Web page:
Williamson County

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History

The Tennessee General Assembly created Williamson County on October 26, 1799, from a portion of Davidson County. The county was named in honor of Dr. Hugh Williamson of North Carolina who was a colonel in the North Carolina militia and served three terms in the Continental Congress.

Williamson County was severely affected by the Civil War. Three battles were fought within the county: the Battle of Brentwood, the Battle of Thompson’s Station, and one of the bloodiest battles in the war, the Battle of Franklin.  The large plantations that were part of the economic foundation of the county were ravaged, and many of the county’s youth were killed during the war. Many Confederate casualties of the Battle of Franklin lie in the McGavock Confederate Cemetery, near the Carnton plantation house. This cemetery, containing the bodies of 1,481 soldiers, is the largest private Confederate cemetery in America.

Lifestyle

Williamson County is ranked among the wealthiest counties in the country. In 2006 it was the 17th wealthiest county in the country according to the U.S. Census Bureau, but the Council for Community and Economic Research ranked Williamson County as America’s wealthiest county (1st) when the local cost of living was factored into the equation with median household income. In 2010, Williamson County is listed 17th on the Forbes list of the 25 wealthiest counties in America.

Williamson County has a total area of 584 square miles of beautiful rolling hills and charming towns including Brentwood, Franklin, Nolensville, Fairview, Thompsons Station and Spring Hill

Education

Award winning Williamson County schools are considered some of the best in the State of Tennessee.    Williamson County Schools is a K-12 school district with approximately 34,000 students enrolled for the 2013-2014 school year. There are 41 school sites: nine high schools, eight middle schools, 23 elementary schools, and one K- 8 school.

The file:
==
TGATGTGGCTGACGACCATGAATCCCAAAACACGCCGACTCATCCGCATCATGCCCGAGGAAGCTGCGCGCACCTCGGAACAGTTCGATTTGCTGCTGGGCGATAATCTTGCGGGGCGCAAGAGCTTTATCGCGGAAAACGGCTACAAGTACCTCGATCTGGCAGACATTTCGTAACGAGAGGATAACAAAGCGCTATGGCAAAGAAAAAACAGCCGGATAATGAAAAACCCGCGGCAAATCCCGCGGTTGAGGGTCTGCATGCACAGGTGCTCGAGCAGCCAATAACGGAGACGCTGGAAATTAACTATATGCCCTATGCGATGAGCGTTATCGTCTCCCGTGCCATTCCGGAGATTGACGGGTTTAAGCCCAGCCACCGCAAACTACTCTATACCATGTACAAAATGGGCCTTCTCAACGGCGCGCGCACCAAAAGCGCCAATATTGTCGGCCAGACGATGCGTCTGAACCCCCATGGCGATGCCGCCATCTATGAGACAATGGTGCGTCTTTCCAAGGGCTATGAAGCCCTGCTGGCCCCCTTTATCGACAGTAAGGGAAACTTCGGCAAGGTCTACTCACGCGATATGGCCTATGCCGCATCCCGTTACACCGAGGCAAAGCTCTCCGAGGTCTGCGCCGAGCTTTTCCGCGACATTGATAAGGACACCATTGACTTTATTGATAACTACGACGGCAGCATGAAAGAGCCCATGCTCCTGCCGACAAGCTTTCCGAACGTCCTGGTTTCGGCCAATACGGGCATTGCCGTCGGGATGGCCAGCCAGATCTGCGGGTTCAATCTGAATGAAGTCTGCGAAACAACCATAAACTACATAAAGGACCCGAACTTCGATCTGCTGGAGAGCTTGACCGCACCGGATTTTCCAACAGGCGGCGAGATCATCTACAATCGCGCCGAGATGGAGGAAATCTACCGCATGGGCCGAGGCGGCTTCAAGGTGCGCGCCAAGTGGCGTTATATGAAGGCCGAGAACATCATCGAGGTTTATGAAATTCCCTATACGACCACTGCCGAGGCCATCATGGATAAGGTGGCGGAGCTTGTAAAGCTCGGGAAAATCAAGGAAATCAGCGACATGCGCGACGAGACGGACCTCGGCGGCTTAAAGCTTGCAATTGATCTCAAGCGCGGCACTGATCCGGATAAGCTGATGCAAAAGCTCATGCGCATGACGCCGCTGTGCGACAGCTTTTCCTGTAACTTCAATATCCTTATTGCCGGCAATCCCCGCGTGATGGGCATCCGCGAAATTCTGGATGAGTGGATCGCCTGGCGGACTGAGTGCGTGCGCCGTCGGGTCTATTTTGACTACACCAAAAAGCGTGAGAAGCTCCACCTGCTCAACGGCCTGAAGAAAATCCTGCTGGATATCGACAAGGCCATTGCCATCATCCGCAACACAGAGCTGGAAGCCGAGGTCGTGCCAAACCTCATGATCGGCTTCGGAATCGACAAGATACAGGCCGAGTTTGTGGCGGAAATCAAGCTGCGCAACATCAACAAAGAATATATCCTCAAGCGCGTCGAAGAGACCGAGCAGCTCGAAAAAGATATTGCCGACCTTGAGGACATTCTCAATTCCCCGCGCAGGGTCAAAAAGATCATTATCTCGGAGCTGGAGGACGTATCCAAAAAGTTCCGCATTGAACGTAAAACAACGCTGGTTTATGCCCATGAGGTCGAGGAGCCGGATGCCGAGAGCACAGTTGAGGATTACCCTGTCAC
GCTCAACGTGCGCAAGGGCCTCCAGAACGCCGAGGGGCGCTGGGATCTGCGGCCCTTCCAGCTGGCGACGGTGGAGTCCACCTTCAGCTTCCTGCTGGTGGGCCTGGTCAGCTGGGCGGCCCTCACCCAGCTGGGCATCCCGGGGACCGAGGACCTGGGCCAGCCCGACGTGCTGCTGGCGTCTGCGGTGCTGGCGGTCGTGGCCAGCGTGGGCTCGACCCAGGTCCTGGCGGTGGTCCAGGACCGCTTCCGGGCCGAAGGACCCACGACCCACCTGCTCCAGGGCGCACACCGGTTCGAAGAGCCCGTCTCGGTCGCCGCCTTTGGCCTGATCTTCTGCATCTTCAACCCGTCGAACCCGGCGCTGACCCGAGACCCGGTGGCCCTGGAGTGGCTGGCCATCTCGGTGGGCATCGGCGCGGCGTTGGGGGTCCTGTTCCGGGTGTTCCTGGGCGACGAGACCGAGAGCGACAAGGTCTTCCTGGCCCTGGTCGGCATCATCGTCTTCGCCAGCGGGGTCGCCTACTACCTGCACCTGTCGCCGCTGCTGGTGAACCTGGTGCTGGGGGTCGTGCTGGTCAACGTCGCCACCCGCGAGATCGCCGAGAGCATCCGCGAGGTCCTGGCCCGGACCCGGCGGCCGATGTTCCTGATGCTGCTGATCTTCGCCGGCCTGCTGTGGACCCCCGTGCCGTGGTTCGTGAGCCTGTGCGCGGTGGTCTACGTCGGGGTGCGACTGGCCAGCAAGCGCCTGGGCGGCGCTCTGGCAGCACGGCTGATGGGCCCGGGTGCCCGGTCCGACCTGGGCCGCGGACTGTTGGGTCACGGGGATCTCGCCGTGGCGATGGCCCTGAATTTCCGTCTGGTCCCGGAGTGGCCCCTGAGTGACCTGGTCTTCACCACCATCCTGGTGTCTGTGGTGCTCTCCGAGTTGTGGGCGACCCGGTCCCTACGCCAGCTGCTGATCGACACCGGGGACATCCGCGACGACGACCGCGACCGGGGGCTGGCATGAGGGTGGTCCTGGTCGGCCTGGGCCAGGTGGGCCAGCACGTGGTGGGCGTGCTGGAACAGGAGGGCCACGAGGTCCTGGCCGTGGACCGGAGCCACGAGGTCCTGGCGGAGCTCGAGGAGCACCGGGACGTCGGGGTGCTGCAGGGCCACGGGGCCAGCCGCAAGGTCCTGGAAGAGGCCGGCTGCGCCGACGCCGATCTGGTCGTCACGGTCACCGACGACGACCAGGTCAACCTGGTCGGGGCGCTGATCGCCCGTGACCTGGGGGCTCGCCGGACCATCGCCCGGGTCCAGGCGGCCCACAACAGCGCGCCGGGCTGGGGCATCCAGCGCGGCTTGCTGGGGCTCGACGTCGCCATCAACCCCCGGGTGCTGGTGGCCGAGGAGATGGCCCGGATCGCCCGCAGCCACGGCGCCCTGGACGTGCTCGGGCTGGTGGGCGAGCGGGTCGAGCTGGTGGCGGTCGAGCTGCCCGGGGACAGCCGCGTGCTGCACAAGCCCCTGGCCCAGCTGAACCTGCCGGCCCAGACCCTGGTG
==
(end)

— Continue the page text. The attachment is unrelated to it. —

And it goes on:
Younger residents living within the boundaries of the city of Franklin may attend the Franklin Special School District.  The FSSD is a K-8 school system with approximately 3,850 students enrolled. Students are served by seven schools: four elementary schools, one intermediate school, one middle school, and a K-8 school. 

Parks and Recreation

Williamson County parks and recreation offer multiple activities and facilities that include playgrounds, baseball and soccer fields, nature trails, indoor and outdoor swimming pools, basketball, racquetball and tennis courts, and fitness centers.  Community centers offer a variety of classes and meeting rooms.

The YMCA of Middle Tennessee believes a community is strongest when everyone has the opportunity to live healthier in all areas of life—spirit, mind and body.  The YMCA has multiple facilities scattered throughout the communities of Williamson County.

Homes

Williamson County homes include single-family homes, condos, starter homes and luxury homes, offering plenty of great choices for even the most discerning homebuyer.  With the county’s strong economy and award winning schools, homes offer excellent value and competitive prices.

Contact Laura or Cindy and let them help you find your next home in one of the outstanding communities of Williamson County.

 

Links to Williamson County:

 

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